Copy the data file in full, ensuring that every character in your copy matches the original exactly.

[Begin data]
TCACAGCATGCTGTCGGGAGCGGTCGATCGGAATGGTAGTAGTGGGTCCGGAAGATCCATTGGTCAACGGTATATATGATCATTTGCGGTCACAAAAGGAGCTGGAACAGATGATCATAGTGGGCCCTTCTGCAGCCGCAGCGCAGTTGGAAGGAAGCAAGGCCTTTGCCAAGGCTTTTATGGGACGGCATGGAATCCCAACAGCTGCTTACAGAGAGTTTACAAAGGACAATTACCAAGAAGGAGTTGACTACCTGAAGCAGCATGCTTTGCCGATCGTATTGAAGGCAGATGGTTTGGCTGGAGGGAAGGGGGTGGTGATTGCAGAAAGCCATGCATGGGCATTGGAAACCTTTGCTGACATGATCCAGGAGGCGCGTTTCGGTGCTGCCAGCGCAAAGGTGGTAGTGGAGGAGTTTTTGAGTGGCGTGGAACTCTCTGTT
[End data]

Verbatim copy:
TCACAGCATGCTGTCGGGAGCGGTCGATCGGAATGGTAGTAGTGGGTCCGGAAGATCCATTGGTCAACGGTATATATGATCATTTGCGGTCACAAAAGGAGCTGGAACAGATGATCATAGTGGGCCCTTCTGCAGCCGCAGCGCAGTTGGAAGGAAGCAAGGCCTTTGCCAAGGCTTTTATGGGACGGCATGGAATCCCAACAGCTGCTTACAGAGAGTTTACAAAGGACAATTACCAAGAAGGAGTTGACTACCTGAAGCAGCATGCTTTGCCGATCGTATTGAAGGCAGATGGTTTGGCTGGAGGGAAGGGGGTGGTGATTGCAGAAAGCCATGCATGGGCATTGGAAACCTTTGCTGACATGATCCAGGAGGCGCGTTTCGGTGCTGCCAGCGCAAAGGTGGTAGTGGAGGAGTTTTTGAGTGGCGTGGAACTCTCTGTT